This is on a different level from I have seen before: bands like Beastie Boys, Radiohead, NIN and Beck have released the layers of already-released songs, inviting people to remix them. Really great stuff can come from these, of course (my personal favorite being Lauren Flax's interpretation of Heartsrevolution's C.Y.O.A.). In Deerhoof's case, however, you have to go a step further than that and create + record all of the music yourself, only with seemingly handwritten notes to go from. Fresh Born has not even been released yet, so you have nothing – no combination of instruments, for example – influencing your creativity. Some of the Fresh Born interpretations have already been uploaded to the site and you can see what I mean. The recordings range from beautiful piano instrumentals, to upbeat dance beats dripping with synth and the downright Dadaist.

This project will also give people the opportunity to get involved who maybe couldn't before. Those classically trained, who can sight read sheet music but not necessarily have any clue how to operate a mixing program.

I have had this post dancing around in my head for a couple of days, and reading my friend Kevin's description of another "you have to do more than just remix" idea – Telephono – pushed me to finally write it out. Kevin says of Telephono, "I love it because it's 'about the process'. I worry sometimes that we as a culture have become so used to mashing things together that we have lost touch with the craft that goes into bringing original ideas to life." Yes, exactly.

06 August 2008

The construct of loneliness & emotional bonds = ?

Let's say a guy (we'll call him Alex) goes on a business trip to a far away place and he misses his wife (let's call her Jenny). Alex emails Jenny a photo of himself waving to her from his hotel. Jenny responds with, "Great picture honey, but there's no substitute for the real thing, is there?"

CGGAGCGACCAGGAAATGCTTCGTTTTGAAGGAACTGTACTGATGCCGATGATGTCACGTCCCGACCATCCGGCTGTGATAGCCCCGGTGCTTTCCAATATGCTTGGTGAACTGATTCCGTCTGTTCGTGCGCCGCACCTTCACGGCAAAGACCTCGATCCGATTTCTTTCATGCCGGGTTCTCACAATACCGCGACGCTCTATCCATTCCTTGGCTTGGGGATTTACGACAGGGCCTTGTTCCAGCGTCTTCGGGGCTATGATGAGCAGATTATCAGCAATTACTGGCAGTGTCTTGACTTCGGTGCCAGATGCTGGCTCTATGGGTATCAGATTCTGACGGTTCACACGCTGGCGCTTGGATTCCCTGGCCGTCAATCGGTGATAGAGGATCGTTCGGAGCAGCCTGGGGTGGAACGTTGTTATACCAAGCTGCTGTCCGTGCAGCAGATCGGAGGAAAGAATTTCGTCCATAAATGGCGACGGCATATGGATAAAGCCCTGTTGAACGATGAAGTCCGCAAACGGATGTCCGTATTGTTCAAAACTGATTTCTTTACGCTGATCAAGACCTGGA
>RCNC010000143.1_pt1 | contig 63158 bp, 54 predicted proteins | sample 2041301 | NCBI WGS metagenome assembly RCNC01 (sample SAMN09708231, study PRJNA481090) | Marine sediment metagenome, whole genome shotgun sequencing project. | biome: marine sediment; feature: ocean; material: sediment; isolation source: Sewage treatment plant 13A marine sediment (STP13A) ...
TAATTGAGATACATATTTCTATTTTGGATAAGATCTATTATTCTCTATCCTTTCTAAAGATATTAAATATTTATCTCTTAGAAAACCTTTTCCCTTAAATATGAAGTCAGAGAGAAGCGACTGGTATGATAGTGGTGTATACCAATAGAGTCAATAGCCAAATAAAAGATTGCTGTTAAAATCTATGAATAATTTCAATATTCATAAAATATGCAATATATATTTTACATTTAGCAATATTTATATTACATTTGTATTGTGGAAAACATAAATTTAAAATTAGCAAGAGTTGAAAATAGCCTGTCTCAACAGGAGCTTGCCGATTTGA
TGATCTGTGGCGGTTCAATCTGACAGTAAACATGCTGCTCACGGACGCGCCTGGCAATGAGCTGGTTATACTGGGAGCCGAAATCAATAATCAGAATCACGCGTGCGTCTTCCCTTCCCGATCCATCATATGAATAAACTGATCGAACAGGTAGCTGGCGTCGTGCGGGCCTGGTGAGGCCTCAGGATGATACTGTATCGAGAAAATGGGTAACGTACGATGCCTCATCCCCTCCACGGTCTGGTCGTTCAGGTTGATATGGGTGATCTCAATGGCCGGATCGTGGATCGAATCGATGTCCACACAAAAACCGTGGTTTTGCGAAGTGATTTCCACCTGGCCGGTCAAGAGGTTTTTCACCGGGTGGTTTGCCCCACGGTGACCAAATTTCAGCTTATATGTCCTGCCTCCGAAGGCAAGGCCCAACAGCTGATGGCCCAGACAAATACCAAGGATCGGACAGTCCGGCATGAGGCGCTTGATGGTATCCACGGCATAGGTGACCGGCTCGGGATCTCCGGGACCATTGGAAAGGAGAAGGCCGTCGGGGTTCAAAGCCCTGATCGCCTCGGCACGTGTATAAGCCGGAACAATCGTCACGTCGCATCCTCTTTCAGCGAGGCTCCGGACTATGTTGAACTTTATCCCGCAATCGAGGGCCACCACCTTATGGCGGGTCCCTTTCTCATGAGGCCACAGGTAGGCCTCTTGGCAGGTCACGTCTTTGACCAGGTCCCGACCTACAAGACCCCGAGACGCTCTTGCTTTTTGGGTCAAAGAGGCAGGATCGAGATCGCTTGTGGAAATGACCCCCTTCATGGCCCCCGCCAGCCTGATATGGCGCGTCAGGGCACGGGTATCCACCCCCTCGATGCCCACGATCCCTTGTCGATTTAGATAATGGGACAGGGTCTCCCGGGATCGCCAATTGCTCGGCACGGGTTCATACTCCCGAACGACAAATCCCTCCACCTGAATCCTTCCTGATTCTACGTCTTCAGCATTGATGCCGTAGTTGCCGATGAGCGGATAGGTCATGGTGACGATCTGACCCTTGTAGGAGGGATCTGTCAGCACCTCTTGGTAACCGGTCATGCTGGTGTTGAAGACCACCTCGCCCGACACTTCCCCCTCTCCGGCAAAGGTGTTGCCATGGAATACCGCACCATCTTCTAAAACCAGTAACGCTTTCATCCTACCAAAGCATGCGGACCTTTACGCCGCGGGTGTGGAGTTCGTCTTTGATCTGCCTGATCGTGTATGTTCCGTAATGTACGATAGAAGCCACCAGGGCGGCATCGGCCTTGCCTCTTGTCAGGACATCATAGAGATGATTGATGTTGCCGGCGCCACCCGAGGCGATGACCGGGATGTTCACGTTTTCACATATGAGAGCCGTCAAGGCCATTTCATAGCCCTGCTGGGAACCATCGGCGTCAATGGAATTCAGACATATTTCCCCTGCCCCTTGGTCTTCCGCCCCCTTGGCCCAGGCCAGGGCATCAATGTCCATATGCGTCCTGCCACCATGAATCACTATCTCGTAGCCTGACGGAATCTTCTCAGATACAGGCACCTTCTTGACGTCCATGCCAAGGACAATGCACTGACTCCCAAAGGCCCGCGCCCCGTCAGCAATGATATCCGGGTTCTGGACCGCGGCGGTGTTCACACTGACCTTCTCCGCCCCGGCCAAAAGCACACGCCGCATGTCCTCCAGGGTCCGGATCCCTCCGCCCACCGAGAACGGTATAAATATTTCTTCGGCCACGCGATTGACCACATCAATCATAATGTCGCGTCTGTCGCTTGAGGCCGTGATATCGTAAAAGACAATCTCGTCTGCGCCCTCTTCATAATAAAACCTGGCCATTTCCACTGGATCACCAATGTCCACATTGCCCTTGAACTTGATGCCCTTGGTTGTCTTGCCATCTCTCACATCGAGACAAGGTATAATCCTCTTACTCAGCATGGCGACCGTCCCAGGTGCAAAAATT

"No substitute for the real thing." Is there?

What is it that lets someone form an emotional connection with someone /something else? Relatedly, in this case, what affects loneliness?

Physical proximity
So, Realdolls. You know what they are. And they are practically identical to the people they're modeled after. But with those, I bet money that their owners still feel lonely sometimes.

So is it the physical proximity of a real person (one who we know or feel a degree of closeness to) that influences loneliness (or lack thereof)?

Emotional proximity
Let's say Alex had not been physically near anybody he knew in a few weeks, yet he has not felt lonely when emailing with people from home who he knows (including Jenny). It's not physical proximity that lowers his loneliness in this case, but rather emotional proximity.

People vs. animals ; reciprocity
The hole with "physical or emotional proximity of a person" : it doesn't necessarily have to be a human-influenced thing. People form emotional attachments and bonds with their pets and sometimes don't feel lonely when they're around.

But some pets don't reciprocate attention or affection. Emotional bonds aren't as strong with fish as they can be with dogs, for example (I know there can be exceptions to this, but I'm writing in general terms here). So it is an issue of reciprocity, isn't it?

Cognitive processes
Surely reciprocity doesn't necessarily have to be present, as anybody who had a high school crush on the popular kid will know. What is it that people or animals possess that can cure loneliness or help an emotional bond form? Is it simply the presence of a certain level of cognitive processes; knowing that the possibility of reciprocity is always there?